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Old 06-01-2010, 06:55 AM   #1
 
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Default Question about dew points and coarse, porous hair...

I read in Tiffany's "Live Curly, Live Free" e-book about using more conditioner and less gel/styling products in low dew points and less conditioner and more gel/styling products in high dew points. I understand the reason behind it but does this apply to a person like me who has coarse, porous and dense hair? My stylist always tells me "condition, condition, condition". I never get weighed down since my hair sucks up conditioner like crazy. So, my question is should I try using less and more gel like Tiffany suggests even though my hair just can't seem to get enough moisture?

Also, there is one thing I don't understand...if your hair is supposed to be getting moisture from the air when the dew points are high, how does it get that moisture if it's coated in gel, especially if you use a hard hold gel? Doesn't the gel create a kind of barrier to keep your hair under control in high dew points? And does all this even apply if you spend the majority of the time indoors in air conditioned buildings, like work or home, etc.?

Any explanation or advice would be greatly appreciated. Thanks!!
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Old 06-01-2010, 07:27 AM   #2
 
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Quote:
Originally Posted by Teresina View Post
I read in Tiffany's "Live Curly, Live Free" e-book about using more conditioner and less gel/styling products in low dew points and less conditioner and more gel/styling products in high dew points. I understand the reason behind it but does this apply to a person like me who has coarse, porous and dense hair? My stylist always tells me "condition, condition, condition". I never get weighed down since my hair sucks up conditioner like crazy. So, my question is should I try using less and more gel like Tiffany suggests even though my hair just can't seem to get enough moisture?

Also, there is one thing I don't understand...if your hair is supposed to be getting moisture from the air when the dew points are high, how does it get that moisture if it's coated in gel, especially if you use a hard hold gel? Doesn't the gel create a kind of barrier to keep your hair under control in high dew points? And does all this even apply if you spend the majority of the time indoors in air conditioned buildings, like work or home, etc.?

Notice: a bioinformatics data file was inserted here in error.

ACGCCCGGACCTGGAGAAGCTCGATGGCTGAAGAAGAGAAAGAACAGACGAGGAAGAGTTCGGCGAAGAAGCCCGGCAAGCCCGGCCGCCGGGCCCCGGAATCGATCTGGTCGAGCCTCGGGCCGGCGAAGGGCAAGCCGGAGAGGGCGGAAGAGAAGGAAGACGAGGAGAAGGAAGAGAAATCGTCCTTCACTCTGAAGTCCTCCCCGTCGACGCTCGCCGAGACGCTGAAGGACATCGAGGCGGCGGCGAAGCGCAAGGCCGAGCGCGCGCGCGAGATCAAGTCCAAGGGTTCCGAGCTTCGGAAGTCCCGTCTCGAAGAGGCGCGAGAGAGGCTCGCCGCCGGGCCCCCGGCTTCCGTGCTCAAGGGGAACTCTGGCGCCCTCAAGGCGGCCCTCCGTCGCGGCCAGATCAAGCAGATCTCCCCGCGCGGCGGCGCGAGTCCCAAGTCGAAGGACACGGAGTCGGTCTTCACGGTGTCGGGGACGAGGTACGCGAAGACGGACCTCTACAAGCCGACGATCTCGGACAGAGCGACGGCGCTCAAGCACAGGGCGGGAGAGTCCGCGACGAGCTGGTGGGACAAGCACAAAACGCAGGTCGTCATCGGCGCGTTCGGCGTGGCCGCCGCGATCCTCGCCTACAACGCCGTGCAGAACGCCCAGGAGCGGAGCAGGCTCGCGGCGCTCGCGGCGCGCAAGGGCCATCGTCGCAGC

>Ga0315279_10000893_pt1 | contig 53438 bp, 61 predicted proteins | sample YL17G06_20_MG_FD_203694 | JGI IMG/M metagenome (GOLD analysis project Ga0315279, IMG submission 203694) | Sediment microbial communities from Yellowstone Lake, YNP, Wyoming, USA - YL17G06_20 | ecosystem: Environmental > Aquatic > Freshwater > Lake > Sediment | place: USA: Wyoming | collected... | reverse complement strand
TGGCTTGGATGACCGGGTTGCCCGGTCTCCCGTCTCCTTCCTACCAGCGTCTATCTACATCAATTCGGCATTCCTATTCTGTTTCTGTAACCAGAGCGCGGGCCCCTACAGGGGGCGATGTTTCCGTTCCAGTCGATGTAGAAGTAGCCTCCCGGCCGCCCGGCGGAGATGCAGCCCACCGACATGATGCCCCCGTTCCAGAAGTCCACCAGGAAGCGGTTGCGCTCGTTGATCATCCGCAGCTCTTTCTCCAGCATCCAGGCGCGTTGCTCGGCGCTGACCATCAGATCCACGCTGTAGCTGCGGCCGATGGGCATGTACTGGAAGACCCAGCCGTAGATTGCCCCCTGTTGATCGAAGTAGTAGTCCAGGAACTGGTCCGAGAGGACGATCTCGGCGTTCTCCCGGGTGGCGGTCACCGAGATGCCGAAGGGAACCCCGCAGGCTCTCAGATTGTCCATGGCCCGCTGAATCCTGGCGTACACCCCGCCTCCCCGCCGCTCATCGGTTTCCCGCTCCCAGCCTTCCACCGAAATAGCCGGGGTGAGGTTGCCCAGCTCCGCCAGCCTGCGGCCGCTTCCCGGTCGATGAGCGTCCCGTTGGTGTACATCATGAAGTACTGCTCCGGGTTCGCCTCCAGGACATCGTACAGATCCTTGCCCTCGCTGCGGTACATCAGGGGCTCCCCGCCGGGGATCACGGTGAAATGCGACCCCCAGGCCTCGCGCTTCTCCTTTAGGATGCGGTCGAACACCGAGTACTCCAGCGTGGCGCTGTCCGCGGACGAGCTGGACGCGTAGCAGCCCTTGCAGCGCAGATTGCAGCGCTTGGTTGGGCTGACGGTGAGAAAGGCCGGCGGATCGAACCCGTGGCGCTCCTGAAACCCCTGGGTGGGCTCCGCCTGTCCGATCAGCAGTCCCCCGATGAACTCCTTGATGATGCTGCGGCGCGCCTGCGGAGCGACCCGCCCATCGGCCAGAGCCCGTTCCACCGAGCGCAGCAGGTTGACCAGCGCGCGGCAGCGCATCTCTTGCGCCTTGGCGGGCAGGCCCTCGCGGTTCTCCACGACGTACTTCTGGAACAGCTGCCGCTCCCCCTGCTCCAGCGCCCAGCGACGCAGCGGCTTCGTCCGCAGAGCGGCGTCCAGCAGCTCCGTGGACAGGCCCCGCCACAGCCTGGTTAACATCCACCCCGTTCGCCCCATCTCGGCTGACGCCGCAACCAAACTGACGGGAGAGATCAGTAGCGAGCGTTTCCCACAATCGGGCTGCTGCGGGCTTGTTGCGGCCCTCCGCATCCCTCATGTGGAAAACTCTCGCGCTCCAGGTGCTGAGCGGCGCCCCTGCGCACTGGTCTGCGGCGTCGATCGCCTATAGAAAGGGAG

Any explanation or advice would be greatly appreciated. Thanks!!
My opinion is that regardless of hair type, each head of hair has moisture needs that have to be met. Now, when its cold (low dews) there is no moisture to be had from the air and so whatever gel (which those on the market on average are humectant loaded) will suck the moisture from your hair instead since that's where the moisture concentration is highest.

So in low dews we increase conditioning and avoid things like humectants that will "steal" moisture from you in the low dew climate.

In higher dews, your conditioning needs are less because now all those lovely humectants in your gels and such are working for you. The moister environment is the air (and not your hair) so moisture is drawn into the hair.

Now what is gel? Well it really depends on the ingredients whether it "seals" or prevent moisture from leaving the hair--but what gel does isn't block moisture out but provide HOLD to lock in your style with things like polymers/copolymers which are stiffening agents. Once the hold is achieved, the gel is supposed to prevent changes in conformation (like a curl shouldn't fall flat or frizz). As you know, gels come in varying strengths.

I've said a lot here, so take home points are:
- The moisture ultimately comes from you so do what you need to do to meet your needs, and the weather may or may not be helpful depending on the dew. In the higher dews its just simply a more favorable environment for curls because moisture is to be had everywhere.

-Gel doesn't prevent moisture from coming in, it simply locks in a style. If you primarily work indoors and you aren't outside exposed to the weather then perhaps your gel doesn't need to be as strong, but most people regardless of whether they're outside or not require some level of hold to maintain their curl pattern (especially looser curlies) and also to ward off frizz. Only you can judge what level and type of moisture you need (which depends on how balanced your hair is in terms of moisture to protein ratio) and the type of hold you require.

HTH, and sorry for being longwinded.

RCC is coarse as well as porous so hopefully she'll see this and chime in. She is also our resident dewpoint expert.
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Last edited by Naturalista; 06-01-2010 at 12:13 PM.
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Old 06-01-2010, 09:05 AM   #3
 
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In addition to everything Naturalista said, I would advise that you also just listen to your hair. If your hair still needs more moisture even as dew points rise, then give it more moisture.
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Old 06-01-2010, 09:41 AM   #4
 
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Naturalista - Thanks so much! My head is spinning; there's so much to learn!!

Aubin - I have to keep that in mind too; no one thing or method is going to work the same for everyone, even if you have the same texture, porosity, etc., and I really need to pay attention to my hair and remember that. Thanks.
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